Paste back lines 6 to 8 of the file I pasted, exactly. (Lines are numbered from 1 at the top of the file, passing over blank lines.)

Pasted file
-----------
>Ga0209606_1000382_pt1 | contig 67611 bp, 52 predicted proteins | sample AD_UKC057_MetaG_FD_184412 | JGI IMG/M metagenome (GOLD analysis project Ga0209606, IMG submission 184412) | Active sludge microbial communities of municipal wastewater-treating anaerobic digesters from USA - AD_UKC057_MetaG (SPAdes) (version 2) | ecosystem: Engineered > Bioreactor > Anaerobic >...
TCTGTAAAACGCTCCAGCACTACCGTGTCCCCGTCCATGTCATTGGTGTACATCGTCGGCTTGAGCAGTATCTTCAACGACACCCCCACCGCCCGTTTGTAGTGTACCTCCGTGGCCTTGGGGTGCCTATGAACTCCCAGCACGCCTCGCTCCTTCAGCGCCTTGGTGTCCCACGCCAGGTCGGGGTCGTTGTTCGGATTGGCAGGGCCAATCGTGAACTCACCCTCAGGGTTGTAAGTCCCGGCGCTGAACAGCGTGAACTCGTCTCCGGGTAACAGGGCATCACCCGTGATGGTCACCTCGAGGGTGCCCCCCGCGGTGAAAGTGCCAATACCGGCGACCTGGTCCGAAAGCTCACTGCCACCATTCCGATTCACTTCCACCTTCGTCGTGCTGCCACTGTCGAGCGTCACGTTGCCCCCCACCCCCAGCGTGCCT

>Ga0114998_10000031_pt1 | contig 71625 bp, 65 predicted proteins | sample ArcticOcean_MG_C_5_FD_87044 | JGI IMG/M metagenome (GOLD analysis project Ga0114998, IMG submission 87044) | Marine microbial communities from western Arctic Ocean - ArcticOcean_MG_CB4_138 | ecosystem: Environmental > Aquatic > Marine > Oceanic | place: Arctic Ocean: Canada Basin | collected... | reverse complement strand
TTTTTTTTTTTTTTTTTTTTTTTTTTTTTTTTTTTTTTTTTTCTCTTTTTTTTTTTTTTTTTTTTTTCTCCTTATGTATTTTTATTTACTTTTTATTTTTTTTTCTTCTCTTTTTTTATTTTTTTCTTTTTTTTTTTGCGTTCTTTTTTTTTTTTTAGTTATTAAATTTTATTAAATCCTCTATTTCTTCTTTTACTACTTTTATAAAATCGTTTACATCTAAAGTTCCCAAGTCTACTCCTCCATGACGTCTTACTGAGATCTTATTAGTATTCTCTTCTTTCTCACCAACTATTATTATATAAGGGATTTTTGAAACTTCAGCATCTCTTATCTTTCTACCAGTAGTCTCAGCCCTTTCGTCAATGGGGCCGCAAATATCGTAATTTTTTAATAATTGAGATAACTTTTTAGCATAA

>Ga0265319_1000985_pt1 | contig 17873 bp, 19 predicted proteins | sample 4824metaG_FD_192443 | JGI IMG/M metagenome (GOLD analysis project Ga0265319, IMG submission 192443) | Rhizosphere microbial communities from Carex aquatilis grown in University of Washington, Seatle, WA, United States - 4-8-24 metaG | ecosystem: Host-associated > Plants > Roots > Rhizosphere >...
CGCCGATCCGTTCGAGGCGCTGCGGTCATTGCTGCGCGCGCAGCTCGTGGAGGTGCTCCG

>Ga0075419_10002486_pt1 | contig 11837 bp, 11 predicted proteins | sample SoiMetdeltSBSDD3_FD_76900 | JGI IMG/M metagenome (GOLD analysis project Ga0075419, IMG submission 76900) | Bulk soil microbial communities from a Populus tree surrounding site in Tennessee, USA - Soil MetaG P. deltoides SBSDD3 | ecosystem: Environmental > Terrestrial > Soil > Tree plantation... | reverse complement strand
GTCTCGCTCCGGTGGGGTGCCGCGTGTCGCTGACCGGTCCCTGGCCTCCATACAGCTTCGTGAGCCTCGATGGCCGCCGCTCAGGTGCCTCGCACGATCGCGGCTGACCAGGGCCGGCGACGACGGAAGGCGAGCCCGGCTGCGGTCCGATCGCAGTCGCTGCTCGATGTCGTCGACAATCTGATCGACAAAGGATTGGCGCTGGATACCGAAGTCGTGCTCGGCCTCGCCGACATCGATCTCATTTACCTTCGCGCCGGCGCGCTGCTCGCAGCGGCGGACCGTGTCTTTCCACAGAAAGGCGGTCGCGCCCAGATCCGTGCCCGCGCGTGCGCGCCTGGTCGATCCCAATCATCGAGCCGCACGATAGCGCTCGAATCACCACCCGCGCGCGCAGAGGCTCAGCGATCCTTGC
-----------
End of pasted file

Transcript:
CGCCGATCCGTTCGAGGCGCTGCGGTCATTGCTGCGCGCGCAGCTCGTGGAGGTGCTCCG

>Ga0075419_10002486_pt1 | contig 11837 bp, 11 predicted proteins | sample SoiMetdeltSBSDD3_FD_76900 | JGI IMG/M metagenome (GOLD analysis project Ga0075419, IMG submission 76900) | Bulk soil microbial communities from a Populus tree surrounding site in Tennessee, USA - Soil MetaG P. deltoides SBSDD3 | ecosystem: Environmental > Terrestrial > Soil > Tree plantation... | reverse complement strand
GTCTCGCTCCGGTGGGGTGCCGCGTGTCGCTGACCGGTCCCTGGCCTCCATACAGCTTCGTGAGCCTCGATGGCCGCCGCTCAGGTGCCTCGCACGATCGCGGCTGACCAGGGCCGGCGACGACGGAAGGCGAGCCCGGCTGCGGTCCGATCGCAGTCGCTGCTCGATGTCGTCGACAATCTGATCGACAAAGGATTGGCGCTGGATACCGAAGTCGTGCTCGGCCTCGCCGACATCGATCTCATTTACCTTCGCGCCGGCGCGCTGCTCGCAGCGGCGGACCGTGTCTTTCCACAGAAAGGCGGTCGCGCCCAGATCCGTGCCCGCGCGTGCGCGCCTGGTCGATCCCAATCATCGAGCCGCACGATAGCGCTCGAATCACCACCCGCGCGCGCAGAGGCTCAGCGATCCTTGC